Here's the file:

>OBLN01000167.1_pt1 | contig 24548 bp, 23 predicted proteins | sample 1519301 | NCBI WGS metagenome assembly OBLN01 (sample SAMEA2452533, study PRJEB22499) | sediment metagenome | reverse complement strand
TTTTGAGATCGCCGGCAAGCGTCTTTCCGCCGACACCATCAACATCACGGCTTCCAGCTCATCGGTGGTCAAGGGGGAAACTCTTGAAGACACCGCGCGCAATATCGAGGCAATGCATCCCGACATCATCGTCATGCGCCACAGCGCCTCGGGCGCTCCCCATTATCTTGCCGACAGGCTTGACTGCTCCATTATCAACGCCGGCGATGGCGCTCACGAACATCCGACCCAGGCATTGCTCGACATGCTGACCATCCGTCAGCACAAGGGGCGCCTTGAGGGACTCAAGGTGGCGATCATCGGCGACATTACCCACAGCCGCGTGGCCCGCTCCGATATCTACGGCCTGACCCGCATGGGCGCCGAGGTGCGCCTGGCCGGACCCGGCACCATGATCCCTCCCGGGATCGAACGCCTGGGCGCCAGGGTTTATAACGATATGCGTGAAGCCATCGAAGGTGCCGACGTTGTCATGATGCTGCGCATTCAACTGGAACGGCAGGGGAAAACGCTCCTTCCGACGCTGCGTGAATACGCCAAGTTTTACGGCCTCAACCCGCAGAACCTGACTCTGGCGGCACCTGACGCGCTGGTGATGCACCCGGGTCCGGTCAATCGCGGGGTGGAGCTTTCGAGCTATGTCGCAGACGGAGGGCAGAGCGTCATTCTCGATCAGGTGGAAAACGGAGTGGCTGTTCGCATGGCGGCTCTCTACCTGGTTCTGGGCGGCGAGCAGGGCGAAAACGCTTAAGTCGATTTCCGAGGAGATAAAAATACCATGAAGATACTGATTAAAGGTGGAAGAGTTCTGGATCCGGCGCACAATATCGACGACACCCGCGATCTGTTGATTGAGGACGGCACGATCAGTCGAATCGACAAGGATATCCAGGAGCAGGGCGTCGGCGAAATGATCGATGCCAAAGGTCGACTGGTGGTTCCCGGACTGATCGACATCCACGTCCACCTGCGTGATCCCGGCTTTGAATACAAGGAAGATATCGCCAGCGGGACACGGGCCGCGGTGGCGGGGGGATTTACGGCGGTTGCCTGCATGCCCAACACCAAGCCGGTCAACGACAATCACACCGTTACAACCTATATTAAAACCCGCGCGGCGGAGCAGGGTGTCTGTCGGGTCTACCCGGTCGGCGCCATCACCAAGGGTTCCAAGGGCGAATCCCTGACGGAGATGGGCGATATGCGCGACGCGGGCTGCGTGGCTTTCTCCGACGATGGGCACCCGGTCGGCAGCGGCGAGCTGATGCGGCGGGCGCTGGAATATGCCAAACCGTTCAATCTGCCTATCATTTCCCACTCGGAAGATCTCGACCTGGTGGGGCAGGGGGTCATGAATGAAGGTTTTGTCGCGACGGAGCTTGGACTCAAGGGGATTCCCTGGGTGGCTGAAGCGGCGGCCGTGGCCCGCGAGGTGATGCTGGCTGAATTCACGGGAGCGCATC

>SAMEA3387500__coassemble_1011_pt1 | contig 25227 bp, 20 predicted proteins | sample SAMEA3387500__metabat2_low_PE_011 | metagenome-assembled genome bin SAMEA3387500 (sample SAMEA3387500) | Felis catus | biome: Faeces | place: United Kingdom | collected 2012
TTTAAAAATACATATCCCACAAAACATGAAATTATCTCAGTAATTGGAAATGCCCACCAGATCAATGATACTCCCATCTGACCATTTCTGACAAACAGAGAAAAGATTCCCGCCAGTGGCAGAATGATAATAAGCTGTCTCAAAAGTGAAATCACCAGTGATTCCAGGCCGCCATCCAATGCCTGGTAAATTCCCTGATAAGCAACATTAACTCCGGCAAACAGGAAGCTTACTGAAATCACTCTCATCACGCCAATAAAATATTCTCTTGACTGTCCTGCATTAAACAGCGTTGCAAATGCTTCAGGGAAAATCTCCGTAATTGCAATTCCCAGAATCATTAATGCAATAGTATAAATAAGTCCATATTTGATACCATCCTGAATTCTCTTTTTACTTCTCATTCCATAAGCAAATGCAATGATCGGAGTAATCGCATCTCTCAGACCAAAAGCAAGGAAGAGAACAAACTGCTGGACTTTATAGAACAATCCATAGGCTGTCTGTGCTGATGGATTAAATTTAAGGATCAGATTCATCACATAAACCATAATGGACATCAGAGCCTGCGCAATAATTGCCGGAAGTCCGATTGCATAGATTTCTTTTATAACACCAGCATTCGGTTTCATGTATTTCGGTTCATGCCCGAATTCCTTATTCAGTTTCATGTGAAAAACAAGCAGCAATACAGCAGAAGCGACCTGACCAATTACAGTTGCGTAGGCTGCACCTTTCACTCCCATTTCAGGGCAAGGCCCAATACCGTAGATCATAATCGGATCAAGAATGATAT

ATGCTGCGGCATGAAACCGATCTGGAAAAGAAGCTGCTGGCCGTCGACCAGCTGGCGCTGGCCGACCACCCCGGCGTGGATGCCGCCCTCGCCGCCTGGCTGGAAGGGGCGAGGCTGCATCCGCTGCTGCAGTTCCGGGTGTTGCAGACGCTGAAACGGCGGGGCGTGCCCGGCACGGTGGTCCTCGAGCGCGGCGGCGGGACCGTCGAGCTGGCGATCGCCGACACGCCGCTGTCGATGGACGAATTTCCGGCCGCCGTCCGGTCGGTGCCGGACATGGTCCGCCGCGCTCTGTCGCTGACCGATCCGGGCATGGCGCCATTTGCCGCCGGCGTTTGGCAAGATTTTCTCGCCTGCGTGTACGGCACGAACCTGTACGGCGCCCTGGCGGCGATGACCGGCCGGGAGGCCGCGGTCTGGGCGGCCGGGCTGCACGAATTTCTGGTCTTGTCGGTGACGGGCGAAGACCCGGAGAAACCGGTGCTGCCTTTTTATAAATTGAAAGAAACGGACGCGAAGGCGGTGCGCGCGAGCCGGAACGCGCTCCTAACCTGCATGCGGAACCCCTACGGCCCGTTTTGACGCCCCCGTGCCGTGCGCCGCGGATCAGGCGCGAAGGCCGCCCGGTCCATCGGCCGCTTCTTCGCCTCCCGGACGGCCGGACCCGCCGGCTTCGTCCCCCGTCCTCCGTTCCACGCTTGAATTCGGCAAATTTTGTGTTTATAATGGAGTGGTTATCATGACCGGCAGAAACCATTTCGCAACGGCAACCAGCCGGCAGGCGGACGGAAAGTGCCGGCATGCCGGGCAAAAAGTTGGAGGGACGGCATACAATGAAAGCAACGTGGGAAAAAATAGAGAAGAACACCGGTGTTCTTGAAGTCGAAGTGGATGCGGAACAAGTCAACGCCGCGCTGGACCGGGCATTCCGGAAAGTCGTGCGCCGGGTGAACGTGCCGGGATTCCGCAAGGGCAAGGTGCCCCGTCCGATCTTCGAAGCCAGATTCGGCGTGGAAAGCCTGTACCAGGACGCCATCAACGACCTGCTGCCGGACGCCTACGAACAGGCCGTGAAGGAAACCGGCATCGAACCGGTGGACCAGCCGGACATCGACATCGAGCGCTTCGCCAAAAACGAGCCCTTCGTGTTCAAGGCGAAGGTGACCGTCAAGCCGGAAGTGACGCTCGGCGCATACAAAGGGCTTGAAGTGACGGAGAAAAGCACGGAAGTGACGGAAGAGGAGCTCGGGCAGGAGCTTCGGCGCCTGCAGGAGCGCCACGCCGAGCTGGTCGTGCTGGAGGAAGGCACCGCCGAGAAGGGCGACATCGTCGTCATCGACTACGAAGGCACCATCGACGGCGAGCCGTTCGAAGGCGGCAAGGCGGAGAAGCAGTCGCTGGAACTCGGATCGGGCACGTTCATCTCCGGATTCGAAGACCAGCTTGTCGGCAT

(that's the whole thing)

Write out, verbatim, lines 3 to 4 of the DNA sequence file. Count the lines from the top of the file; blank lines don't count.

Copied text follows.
>SAMEA3387500__coassemble_1011_pt1 | contig 25227 bp, 20 predicted proteins | sample SAMEA3387500__metabat2_low_PE_011 | metagenome-assembled genome bin SAMEA3387500 (sample SAMEA3387500) | Felis catus | biome: Faeces | place: United Kingdom | collected 2012
TTTAAAAATACATATCCCACAAAACATGAAATTATCTCAGTAATTGGAAATGCCCACCAGATCAATGATACTCCCATCTGACCATTTCTGACAAACAGAGAAAAGATTCCCGCCAGTGGCAGAATGATAATAAGCTGTCTCAAAAGTGAAATCACCAGTGATTCCAGGCCGCCATCCAATGCCTGGTAAATTCCCTGATAAGCAACATTAACTCCGGCAAACAGGAAGCTTACTGAAATCACTCTCATCACGCCAATAAAATATTCTCTTGACTGTCCTGCATTAAACAGCGTTGCAAATGCTTCAGGGAAAATCTCCGTAATTGCAATTCCCAGAATCATTAATGCAATAGTATAAATAAGTCCATATTTGATACCATCCTGAATTCTCTTTTTACTTCTCATTCCATAAGCAAATGCAATGATCGGAGTAATCGCATCTCTCAGACCAAAAGCAAGGAAGAGAACAAACTGCTGGACTTTATAGAACAATCCATAGGCTGTCTGTGCTGATGGATTAAATTTAAGGATCAGATTCATCACATAAACCATAATGGACATCAGAGCCTGCGCAATAATTGCCGGAAGTCCGATTGCATAGATTTCTTTTATAACACCAGCATTCGGTTTCATGTATTTCGGTTCATGCCCGAATTCCTTATTCAGTTTCATGTGAAAAACAAGCAGCAATACAGCAGAAGCGACCTGACCAATTACAGTTGCGTAGGCTGCACCTTTCACTCCCATTTCAGGGCAAGGCCCAATACCGTAGATCATAATCGGATCAAGAATGATAT